Bernie Sanders: US working class stands up

By Heiko Khoo 
0 Comment(s)Print E-mail, February 12, 2016
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Bernie Sanders' crushing victory over Hillary Clinton in the New Hampshire primary turns U.S. politics upside down. Sanders, a rank outsider at the start of the leadership campaign, is fomenting a “political revolution.” He wants to change the country's political culture, economy and institutions, and make them serve the people. Perhaps, Sanders will be elected as presidential candidate for the Democrats against all expectations. This is a real possibility because of the militancy and determination of his mass support base.

Sanders only joined the Democratic Party in 2015, after serving as an independent in Congress since 1990 and in the Senate since 2006. He champions “socialist” causes: workers' rights, the struggle for civil liberties, sexual liberation, welfare rights, opposition to imperialist wars; and above all he ferociously attacks Wall Street and the “billionaire class”–whom he tells – "you cannot have it all." Millions of supporters have given small donations – people who believe he defends the interests of the majority – the middle and working class.

Sanders is a fighter. His words boom as his fists punch the air. His arms express the people's anger at the betrayal of American hopes and dreams. He castigates the fraud of Wall Street, demanding that the most powerful banks be broken-up, and that the corrupt campaign financing system be ended. He champions the plight of the homeless, people evicted after wage cuts and job losses threw millions of Americans into poverty. He supports universal healthcare, and explains that the USA spends more on health per capita than any other advanced economy– yet millions have no health insurance. He advocates free college education and a program of public works and infrastructure investment to create 13 million new jobs.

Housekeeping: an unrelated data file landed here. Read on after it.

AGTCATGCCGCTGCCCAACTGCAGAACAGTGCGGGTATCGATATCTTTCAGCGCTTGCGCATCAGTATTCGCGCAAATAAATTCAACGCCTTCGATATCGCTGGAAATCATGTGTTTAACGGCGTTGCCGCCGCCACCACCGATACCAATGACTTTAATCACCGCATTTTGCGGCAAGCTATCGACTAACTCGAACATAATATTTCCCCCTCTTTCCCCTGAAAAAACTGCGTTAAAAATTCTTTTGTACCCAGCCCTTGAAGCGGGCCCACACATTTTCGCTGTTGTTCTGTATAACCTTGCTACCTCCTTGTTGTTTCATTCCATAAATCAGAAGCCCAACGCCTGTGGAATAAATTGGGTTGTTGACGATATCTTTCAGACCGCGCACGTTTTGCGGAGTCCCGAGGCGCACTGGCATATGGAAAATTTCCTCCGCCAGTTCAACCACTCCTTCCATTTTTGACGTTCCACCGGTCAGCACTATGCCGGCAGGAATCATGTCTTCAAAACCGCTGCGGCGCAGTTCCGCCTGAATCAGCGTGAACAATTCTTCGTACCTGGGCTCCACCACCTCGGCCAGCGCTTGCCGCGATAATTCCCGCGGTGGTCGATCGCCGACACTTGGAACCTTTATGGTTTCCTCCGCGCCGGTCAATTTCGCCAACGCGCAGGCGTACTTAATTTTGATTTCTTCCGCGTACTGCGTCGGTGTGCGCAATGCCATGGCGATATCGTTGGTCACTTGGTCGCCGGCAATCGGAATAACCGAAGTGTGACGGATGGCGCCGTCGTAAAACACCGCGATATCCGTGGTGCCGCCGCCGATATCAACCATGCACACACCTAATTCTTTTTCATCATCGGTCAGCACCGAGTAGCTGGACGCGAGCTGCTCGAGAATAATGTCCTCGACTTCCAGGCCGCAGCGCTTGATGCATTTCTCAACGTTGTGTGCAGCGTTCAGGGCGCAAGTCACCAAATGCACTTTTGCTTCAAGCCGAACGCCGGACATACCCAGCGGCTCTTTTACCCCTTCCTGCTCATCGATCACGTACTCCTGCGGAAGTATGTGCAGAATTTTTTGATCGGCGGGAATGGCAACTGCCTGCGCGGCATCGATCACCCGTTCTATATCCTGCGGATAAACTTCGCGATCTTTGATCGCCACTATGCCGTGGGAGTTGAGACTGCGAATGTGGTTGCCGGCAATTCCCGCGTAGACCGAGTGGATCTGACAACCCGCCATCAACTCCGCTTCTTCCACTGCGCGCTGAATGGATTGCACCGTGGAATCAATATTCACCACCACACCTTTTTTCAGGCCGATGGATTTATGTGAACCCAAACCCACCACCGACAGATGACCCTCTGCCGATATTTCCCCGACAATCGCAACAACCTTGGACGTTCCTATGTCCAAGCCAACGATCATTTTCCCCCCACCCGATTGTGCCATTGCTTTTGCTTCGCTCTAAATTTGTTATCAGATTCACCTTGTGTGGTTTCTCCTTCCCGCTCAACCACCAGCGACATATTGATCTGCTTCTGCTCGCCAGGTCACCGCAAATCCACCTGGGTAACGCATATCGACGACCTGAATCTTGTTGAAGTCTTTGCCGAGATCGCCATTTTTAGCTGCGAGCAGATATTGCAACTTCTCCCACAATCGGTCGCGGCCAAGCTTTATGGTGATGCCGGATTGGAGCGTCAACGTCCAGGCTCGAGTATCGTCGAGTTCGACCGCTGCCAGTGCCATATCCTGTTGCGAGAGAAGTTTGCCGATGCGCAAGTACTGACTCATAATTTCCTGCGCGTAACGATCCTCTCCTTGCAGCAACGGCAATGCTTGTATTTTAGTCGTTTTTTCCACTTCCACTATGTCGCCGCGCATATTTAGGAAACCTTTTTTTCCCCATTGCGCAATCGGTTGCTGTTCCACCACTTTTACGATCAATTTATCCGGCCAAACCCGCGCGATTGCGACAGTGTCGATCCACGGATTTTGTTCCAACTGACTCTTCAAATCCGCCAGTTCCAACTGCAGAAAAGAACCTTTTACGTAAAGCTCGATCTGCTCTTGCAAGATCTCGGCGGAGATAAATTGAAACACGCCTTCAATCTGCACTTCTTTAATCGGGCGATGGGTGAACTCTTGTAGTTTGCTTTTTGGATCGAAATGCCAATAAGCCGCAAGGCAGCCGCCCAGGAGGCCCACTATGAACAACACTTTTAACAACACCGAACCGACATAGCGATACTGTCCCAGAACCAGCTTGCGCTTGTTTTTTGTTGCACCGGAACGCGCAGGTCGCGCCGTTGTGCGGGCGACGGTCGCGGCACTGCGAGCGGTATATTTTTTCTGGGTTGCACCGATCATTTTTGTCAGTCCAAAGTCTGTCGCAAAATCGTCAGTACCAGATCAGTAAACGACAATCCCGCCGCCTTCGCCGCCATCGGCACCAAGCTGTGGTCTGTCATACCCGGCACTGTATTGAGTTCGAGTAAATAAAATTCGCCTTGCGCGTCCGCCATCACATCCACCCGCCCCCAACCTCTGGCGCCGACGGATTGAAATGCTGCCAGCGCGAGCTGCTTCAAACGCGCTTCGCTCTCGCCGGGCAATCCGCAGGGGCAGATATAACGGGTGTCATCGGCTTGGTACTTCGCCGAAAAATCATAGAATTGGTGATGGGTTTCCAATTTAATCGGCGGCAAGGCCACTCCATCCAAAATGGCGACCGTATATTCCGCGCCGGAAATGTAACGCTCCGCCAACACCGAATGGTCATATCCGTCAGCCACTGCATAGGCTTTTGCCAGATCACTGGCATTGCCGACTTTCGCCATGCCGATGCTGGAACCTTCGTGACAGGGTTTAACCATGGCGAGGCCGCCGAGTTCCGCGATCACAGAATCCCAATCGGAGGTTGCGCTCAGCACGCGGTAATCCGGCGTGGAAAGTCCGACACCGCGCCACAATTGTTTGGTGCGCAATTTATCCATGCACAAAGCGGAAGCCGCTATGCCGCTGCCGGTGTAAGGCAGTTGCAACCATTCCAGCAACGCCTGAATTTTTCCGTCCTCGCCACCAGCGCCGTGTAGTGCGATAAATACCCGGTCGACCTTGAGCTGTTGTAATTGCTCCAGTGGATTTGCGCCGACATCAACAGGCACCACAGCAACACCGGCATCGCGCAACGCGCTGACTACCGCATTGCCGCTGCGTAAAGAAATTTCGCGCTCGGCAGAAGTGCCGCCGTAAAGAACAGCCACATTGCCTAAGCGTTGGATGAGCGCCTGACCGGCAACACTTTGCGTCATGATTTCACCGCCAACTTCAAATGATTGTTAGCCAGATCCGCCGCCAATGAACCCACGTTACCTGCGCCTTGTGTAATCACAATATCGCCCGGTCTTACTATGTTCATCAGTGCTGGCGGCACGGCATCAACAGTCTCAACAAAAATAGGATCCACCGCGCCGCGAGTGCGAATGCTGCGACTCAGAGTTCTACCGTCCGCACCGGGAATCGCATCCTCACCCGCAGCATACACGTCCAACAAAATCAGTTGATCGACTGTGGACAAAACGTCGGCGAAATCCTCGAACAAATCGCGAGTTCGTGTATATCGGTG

The machinery of the Democratic Party is behind frontrunner Hillary Clinton. But Sanders has tapped into a deep grain of unarticulated social opinion, which reflects the simple fact that U.S. society is a class society –organized to exploit the workers. The USA, with its commonly held ideology–that individual freedom is best protected by a culture of universal entrepreneurship –is a society at war with itself. The Great Recession in 2008-9 not only wreaked havoc on the lives of millions of people; it also cleared the dust from the eyes of tens of millions who lost faith in U.S. capitalism.

However, Sanders’ vision of socialism is a social-democratic one. He seeks reform towards a Nordic model of social welfare. Nevertheless, to bring this into being would entail a huge battle to counter and defeat the opposition of business and other interests that feel threatened.

Sanders often addresses his remarks to the middle class by which he means workers on reasonable incomes. Indeed, the majority of Americans are proud that they work hard and strive to advance in society. They tend to identify themselves as middle class but in recent years millions have been impoverished.

It might appear strange that Sanders is said to be trailing Clinton within black communities. After all they tend to be poor, discriminated against, and militant in defence of their rights, and Sanders champions their causes. But he predicts that as the campaign heats up everyone will begin to follow the debates more closely; and the majority will naturally side with his crusade against corruption and his message of socialist change.

There is still a long way to go in the campaign but the New Hampshire victory provides powerful momentum to Bernie Sanders' campaign. He has changed the entire focus and character of the debate in U.S. politics. Socialism is back big time.

Heiko Khoo is a columnist with For more information please visit:

Opinion article reflected the views of their authors, not necessarily those of

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